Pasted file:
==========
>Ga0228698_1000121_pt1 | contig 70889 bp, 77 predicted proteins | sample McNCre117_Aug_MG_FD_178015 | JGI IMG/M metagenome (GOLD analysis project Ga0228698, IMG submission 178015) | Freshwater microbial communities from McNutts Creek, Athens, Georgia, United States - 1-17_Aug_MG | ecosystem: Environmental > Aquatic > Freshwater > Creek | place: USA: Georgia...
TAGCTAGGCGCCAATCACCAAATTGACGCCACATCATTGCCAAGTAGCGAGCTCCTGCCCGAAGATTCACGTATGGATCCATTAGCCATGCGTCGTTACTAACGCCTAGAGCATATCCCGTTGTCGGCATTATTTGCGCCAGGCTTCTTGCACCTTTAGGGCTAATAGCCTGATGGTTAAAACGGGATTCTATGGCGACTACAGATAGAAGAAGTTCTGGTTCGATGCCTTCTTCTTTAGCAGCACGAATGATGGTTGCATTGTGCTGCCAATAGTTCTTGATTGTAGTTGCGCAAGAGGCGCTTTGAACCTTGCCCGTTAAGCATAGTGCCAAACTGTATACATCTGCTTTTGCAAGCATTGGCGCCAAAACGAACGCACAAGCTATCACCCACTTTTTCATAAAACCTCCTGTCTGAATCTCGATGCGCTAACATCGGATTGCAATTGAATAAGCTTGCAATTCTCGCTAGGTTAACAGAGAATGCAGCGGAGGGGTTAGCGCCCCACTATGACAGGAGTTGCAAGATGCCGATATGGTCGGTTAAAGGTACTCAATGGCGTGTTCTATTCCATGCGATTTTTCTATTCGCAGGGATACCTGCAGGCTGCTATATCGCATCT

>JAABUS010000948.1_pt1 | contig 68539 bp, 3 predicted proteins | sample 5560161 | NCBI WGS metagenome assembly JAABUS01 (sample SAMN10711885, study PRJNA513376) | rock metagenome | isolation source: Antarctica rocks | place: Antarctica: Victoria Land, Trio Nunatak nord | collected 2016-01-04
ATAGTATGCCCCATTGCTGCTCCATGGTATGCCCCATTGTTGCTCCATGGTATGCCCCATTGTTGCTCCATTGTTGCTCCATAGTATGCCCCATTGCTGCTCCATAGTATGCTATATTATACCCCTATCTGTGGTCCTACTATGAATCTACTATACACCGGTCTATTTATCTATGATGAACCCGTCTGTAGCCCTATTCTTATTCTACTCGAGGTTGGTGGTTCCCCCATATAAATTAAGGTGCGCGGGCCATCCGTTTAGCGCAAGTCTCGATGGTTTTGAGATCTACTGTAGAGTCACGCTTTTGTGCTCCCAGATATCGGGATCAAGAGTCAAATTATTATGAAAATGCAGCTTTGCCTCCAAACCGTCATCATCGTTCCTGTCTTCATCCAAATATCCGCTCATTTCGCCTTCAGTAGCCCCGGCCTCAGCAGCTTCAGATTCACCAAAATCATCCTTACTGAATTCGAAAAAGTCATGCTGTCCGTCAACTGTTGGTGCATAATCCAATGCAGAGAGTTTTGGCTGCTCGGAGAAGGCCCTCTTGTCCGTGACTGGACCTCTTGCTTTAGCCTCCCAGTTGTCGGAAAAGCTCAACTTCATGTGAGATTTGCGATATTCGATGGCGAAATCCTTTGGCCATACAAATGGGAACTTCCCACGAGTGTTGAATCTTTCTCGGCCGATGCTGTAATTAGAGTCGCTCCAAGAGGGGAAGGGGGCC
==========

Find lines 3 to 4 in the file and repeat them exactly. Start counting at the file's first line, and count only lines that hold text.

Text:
>JAABUS010000948.1_pt1 | contig 68539 bp, 3 predicted proteins | sample 5560161 | NCBI WGS metagenome assembly JAABUS01 (sample SAMN10711885, study PRJNA513376) | rock metagenome | isolation source: Antarctica rocks | place: Antarctica: Victoria Land, Trio Nunatak nord | collected 2016-01-04
ATAGTATGCCCCATTGCTGCTCCATGGTATGCCCCATTGTTGCTCCATGGTATGCCCCATTGTTGCTCCATTGTTGCTCCATAGTATGCCCCATTGCTGCTCCATAGTATGCTATATTATACCCCTATCTGTGGTCCTACTATGAATCTACTATACACCGGTCTATTTATCTATGATGAACCCGTCTGTAGCCCTATTCTTATTCTACTCGAGGTTGGTGGTTCCCCCATATAAATTAAGGTGCGCGGGCCATCCGTTTAGCGCAAGTCTCGATGGTTTTGAGATCTACTGTAGAGTCACGCTTTTGTGCTCCCAGATATCGGGATCAAGAGTCAAATTATTATGAAAATGCAGCTTTGCCTCCAAACCGTCATCATCGTTCCTGTCTTCATCCAAATATCCGCTCATTTCGCCTTCAGTAGCCCCGGCCTCAGCAGCTTCAGATTCACCAAAATCATCCTTACTGAATTCGAAAAAGTCATGCTGTCCGTCAACTGTTGGTGCATAATCCAATGCAGAGAGTTTTGGCTGCTCGGAGAAGGCCCTCTTGTCCGTGACTGGACCTCTTGCTTTAGCCTCCCAGTTGTCGGAAAAGCTCAACTTCATGTGAGATTTGCGATATTCGATGGCGAAATCCTTTGGCCATACAAATGGGAACTTCCCACGAGTGTTGAATCTTTCTCGGCCGATGCTGTAATTAGAGTCGCTCCAAGAGGGGAAGGGGGCC